"[She told me,] 'You need to go through all that you feel,'" Miller said. "'If you need to be sad, be sad. If you need to be angry, be angry. If you need to cry, cry."
So one day Miller, who lived alone in an apartment, shut off her phone. She turned on the radio and listened to Dionne Farris sing about being hopeless, like a penny with a hole in it.
And she cried. She cried for the high heels she'd never again wear; her own legs, on which she'd never again walk.
The best medicine
It was like a switch was flipped inside her daughter, Lanauze said.
Miller wasn't even out of the National Rehabilitation Hospital before the idea of adaptive sports was first mentioned to her. While receiving treatment there, Miller was introduced to someone who played wheelchair basketball.
She had spent her whole life playing the sport, so she decided to give it a try. The return to normalcy made Miller's spirits soar.
"Her 'Woe is me'? I haven't heard that since," Lanauze said. "I mean, she just walks around. She wants to go to the club. She goes horseback riding. She goes to the beach."
Miller started playing wheelchair basketball for the University of Illinois in 2004 and was even invited to try out for the U.S. national team. When she didn't make it, a teammate asked her if she had ever considered playing sitting volleyball.
"I was like, 'First of all, in volleyball they wear the booty shorts. That is not happening,'" said a laughing Miller. "'I'm a very girly girl, but I'm not going to wear booty shorts.'"
Unconvinced, she reluctantly agreed to give the new sport a chance. Before long, she was hooked.
The rules are similar to traditional volleyball, but the net is only about 3.5 feet high (compared to 7 feet, 4 inches), the court is smaller, and players must have at least one buttock on the floor when contacting the ball.
Miller had never played volleyball. But after more than a year of preparation and one failed attempt to make the U.S. team, she finally was selected in 2006. That same year, she competed in the world championships in The Netherlands. As the libero, a defensive specialist, Miller helped lead the U.S. sitting volleyball team to a fifth-place finish.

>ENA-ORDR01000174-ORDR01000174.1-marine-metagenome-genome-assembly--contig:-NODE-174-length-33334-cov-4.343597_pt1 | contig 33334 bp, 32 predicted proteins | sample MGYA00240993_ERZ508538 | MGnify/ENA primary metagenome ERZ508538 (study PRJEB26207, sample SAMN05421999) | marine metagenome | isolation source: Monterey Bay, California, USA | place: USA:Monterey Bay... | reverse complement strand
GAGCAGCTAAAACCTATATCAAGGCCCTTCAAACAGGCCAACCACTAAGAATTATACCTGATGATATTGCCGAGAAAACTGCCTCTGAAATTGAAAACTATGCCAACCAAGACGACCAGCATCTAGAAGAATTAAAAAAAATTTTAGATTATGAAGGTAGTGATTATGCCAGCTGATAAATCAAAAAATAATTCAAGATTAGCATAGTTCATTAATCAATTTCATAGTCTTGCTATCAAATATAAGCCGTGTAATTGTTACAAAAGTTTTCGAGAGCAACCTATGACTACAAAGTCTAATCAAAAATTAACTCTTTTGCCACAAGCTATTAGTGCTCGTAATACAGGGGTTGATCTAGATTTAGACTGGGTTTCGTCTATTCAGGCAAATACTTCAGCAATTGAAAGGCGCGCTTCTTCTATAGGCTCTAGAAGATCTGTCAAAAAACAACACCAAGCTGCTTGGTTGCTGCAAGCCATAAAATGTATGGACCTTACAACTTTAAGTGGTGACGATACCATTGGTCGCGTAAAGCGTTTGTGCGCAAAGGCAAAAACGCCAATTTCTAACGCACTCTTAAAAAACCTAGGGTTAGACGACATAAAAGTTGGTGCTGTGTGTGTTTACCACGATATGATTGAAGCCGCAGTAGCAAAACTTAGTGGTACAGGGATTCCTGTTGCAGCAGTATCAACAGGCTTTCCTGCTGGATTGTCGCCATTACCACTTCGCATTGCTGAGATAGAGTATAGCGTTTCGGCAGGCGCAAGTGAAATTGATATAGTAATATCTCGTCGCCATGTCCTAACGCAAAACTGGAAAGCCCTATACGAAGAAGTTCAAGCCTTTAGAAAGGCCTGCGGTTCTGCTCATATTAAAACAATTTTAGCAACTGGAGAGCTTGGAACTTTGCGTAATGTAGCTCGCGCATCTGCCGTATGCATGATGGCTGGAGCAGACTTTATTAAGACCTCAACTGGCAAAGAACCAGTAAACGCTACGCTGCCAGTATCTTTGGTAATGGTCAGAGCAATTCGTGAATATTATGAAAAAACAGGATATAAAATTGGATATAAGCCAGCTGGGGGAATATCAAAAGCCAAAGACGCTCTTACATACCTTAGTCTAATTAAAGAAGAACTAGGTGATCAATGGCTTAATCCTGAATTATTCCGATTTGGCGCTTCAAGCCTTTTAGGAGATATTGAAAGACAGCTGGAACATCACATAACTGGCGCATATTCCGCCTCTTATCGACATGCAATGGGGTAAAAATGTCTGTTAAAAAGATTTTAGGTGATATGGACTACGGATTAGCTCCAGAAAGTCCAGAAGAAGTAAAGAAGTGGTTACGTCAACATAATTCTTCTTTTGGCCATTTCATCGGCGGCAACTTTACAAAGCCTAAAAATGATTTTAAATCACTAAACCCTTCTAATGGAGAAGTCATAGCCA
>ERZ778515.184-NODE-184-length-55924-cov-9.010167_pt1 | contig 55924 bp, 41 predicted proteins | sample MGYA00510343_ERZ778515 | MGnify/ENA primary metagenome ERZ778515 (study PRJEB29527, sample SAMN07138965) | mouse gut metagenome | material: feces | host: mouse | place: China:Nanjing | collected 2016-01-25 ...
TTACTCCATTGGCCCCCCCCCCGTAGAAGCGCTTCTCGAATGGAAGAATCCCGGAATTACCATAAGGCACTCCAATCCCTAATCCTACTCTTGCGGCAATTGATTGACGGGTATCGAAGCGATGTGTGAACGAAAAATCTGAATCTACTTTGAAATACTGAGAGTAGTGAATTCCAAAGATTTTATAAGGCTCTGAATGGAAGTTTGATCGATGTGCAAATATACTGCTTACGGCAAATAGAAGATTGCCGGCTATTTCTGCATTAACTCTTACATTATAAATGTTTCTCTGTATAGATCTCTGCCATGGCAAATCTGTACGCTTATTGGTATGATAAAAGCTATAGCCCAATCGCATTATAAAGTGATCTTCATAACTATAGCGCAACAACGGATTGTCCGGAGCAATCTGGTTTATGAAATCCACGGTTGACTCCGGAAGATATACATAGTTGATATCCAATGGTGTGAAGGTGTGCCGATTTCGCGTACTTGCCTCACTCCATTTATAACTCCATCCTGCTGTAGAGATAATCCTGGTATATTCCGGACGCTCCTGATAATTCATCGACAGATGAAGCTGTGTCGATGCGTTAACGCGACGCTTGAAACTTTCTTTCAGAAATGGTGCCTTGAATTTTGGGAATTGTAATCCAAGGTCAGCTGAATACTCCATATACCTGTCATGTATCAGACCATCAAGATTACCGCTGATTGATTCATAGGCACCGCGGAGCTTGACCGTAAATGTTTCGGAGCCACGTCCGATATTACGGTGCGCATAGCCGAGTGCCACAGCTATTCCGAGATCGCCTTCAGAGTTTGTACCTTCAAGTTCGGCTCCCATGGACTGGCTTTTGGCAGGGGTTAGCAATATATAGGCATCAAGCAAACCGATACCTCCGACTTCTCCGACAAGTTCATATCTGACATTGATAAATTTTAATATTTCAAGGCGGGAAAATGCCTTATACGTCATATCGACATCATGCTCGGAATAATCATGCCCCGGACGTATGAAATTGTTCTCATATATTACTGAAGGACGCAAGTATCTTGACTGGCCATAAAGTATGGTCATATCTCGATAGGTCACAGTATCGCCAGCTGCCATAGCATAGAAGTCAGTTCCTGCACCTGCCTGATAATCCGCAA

"You know when you're in something but it's like a dream? It's like, 'What am I doing here? Am I going to wake up?'" Miller said. "It was crazy because you never expect to be doing something like that in your life."
Two years later, Lanauze watched as the daughter she witnessed fall time and time again on her new legs stand firmly atop the podium at the 2008 Beijing Olympics to receive a silver medal alongside her U.S. teammates.
Lanauze's words drip with pride as she raves about her daughter's resiliency. Charlie Huebner, chief of the Paralympics for the U.S. Olympic Committee, gets those same feelings anytime he's in Miller's presence.
"Her life changed pretty significantly, but you look at her today, she's educated, she's employed, she's representing her country again," Huebner said. "She's just an incredible role model, not just for injured military or disabled veterans, but for every American."
A new purpose
The Paralympic Games began in London in 1948 as an avenue for disabled World War II veterans to compete in sports and maintain a physically active lifestyle. On Wednesday, the opening ceremonies will be held in London as the 2012 Games return to their birthplace.
Miller, who was ranked the No. 1 libero in 2010, will be one of 20 veterans competing in the 2012 Paralympic Games, and is one of eight returning sitting volleyball players from the 2008 silver-medalist squad.
Since making the U.S. team in 2006, Miller has lived in Edmond, Okla., where she takes classes at Central Oklahoma and trains with her teammates.
It's been almost 13 years since the accident that forever changed her life. She now has to do some things differently, but what she is able to do has barely changed.
"It's not that you can't, it's just figuring out how to do it," Miller said. "I go rock climbing. I run. I have to do it a different way, but you just figure out the way and do it. There should be no reason why you shouldn't."
Miller, now 35, has been featured prominently in a TV commercial for the Paralympics. She is determined not to settle for silver this go-around. She and the rest of her teammates will start their journey to the podium when they play their first match Friday against China.
Hardware isn't the only thing on Miller's mind. An ambassador for the U.S. Paralympic Military and Veteran Program, Miller works with veterans, who, like herself, use sports to overcome trauma. Miller doesn't quite understand why she was in an accident that day, or why she was spared when another was not.
"It is what it is," Miller said. "You just have to accept that, you know, maybe God wanted me to do something else."
She doesn't, and never will, have those kinds of answers. But in representing her country in more ways than one, Miller found her own solution.